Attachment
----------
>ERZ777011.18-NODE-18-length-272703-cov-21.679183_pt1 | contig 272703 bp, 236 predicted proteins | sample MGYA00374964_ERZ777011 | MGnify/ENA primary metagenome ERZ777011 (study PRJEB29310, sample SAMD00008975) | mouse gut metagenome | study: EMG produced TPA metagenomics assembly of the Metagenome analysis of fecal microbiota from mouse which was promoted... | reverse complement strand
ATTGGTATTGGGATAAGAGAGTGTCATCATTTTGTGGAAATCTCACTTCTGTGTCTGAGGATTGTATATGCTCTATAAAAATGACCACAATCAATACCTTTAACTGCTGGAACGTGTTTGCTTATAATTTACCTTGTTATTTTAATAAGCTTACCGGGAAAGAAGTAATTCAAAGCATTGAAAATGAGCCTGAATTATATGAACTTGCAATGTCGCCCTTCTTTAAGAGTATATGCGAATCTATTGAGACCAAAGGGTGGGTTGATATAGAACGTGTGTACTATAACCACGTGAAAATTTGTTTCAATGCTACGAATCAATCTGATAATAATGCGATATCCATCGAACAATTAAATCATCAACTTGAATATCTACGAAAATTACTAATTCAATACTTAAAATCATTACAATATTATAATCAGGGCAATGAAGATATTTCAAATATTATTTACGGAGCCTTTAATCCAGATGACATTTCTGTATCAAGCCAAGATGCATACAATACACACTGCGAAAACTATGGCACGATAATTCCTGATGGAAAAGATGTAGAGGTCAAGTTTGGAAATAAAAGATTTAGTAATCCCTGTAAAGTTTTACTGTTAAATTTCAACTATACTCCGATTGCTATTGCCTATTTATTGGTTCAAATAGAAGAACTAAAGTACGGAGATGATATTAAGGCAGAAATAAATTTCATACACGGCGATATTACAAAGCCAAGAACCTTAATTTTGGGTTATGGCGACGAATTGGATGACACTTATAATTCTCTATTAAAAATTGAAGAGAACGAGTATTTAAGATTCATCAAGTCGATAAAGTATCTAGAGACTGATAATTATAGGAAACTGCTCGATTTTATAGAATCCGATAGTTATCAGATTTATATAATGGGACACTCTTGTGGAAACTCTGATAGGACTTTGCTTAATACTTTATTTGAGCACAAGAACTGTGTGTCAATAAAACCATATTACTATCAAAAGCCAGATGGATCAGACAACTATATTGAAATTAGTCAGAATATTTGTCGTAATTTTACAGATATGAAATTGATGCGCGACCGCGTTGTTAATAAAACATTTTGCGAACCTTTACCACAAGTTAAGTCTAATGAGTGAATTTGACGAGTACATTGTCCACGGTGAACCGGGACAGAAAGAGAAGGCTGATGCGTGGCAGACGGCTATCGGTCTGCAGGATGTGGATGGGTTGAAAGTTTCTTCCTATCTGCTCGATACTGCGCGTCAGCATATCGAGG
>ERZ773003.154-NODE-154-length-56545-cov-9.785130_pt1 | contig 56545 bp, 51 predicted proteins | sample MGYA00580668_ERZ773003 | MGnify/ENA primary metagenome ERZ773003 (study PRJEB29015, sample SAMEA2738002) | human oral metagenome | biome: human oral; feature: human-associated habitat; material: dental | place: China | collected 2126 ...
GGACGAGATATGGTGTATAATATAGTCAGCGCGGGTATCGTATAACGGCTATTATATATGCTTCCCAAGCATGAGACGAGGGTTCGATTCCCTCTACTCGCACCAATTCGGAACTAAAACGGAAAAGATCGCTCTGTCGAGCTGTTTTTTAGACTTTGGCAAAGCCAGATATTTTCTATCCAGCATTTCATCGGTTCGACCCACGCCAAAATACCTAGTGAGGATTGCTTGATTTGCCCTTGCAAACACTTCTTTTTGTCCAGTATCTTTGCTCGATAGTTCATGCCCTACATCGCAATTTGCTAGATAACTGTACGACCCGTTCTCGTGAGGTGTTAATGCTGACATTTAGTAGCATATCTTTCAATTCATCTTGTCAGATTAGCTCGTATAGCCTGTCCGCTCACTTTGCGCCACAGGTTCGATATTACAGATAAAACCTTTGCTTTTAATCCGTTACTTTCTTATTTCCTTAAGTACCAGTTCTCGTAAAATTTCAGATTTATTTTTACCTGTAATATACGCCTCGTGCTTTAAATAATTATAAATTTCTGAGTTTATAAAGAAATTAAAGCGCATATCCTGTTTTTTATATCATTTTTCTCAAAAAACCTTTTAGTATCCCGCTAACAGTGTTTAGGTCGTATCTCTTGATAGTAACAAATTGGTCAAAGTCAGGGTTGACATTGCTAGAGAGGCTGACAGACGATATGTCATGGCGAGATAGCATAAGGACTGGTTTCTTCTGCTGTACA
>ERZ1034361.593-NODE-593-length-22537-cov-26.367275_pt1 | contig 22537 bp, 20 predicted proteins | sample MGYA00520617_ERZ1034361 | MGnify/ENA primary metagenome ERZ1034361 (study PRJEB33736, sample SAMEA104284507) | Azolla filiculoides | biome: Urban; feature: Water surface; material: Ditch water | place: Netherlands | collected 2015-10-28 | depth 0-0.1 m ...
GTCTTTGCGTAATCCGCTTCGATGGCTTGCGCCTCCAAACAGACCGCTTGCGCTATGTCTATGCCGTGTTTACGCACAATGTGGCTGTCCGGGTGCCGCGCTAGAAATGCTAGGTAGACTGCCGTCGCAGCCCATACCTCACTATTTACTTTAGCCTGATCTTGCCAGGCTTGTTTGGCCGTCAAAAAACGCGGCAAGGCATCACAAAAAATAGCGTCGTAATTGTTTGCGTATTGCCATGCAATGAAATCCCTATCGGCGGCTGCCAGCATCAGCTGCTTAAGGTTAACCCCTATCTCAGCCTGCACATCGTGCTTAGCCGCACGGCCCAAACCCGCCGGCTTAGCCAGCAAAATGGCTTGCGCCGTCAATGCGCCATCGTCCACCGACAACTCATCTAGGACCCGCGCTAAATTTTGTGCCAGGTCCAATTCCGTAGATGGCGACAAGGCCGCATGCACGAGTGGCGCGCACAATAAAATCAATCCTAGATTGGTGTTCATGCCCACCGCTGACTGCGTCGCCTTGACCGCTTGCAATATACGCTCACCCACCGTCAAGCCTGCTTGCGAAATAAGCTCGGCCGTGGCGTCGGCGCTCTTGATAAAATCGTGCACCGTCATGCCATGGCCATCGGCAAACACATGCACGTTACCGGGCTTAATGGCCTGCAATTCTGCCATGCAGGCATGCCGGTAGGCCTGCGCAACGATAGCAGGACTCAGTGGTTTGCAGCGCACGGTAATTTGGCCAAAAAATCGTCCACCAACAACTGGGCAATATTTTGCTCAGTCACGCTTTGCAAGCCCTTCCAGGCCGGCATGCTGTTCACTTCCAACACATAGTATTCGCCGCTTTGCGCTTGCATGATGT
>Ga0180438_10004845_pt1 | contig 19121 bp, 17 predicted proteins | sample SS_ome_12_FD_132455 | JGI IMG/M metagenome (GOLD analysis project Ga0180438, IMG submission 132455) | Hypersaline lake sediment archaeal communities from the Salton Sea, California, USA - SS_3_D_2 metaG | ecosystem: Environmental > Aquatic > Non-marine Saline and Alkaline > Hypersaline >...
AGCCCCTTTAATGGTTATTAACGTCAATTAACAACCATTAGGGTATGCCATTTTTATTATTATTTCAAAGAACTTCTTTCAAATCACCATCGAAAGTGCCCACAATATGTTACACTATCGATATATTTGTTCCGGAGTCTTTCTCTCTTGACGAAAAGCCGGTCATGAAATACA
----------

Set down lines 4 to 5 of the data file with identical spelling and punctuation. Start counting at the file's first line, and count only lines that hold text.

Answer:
GGACGAGATATGGTGTATAATATAGTCAGCGCGGGTATCGTATAACGGCTATTATATATGCTTCCCAAGCATGAGACGAGGGTTCGATTCCCTCTACTCGCACCAATTCGGAACTAAAACGGAAAAGATCGCTCTGTCGAGCTGTTTTTTAGACTTTGGCAAAGCCAGATATTTTCTATCCAGCATTTCATCGGTTCGACCCACGCCAAAATACCTAGTGAGGATTGCTTGATTTGCCCTTGCAAACACTTCTTTTTGTCCAGTATCTTTGCTCGATAGTTCATGCCCTACATCGCAATTTGCTAGATAACTGTACGACCCGTTCTCGTGAGGTGTTAATGCTGACATTTAGTAGCATATCTTTCAATTCATCTTGTCAGATTAGCTCGTATAGCCTGTCCGCTCACTTTGCGCCACAGGTTCGATATTACAGATAAAACCTTTGCTTTTAATCCGTTACTTTCTTATTTCCTTAAGTACCAGTTCTCGTAAAATTTCAGATTTATTTTTACCTGTAATATACGCCTCGTGCTTTAAATAATTATAAATTTCTGAGTTTATAAAGAAATTAAAGCGCATATCCTGTTTTTTATATCATTTTTCTCAAAAAACCTTTTAGTATCCCGCTAACAGTGTTTAGGTCGTATCTCTTGATAGTAACAAATTGGTCAAAGTCAGGGTTGACATTGCTAGAGAGGCTGACAGACGATATGTCATGGCGAGATAGCATAAGGACTGGTTTCTTCTGCTGTACA
>ERZ1034361.593-NODE-593-length-22537-cov-26.367275_pt1 | contig 22537 bp, 20 predicted proteins | sample MGYA00520617_ERZ1034361 | MGnify/ENA primary metagenome ERZ1034361 (study PRJEB33736, sample SAMEA104284507) | Azolla filiculoides | biome: Urban; feature: Water surface; material: Ditch water | place: Netherlands | collected 2015-10-28 | depth 0-0.1 m ...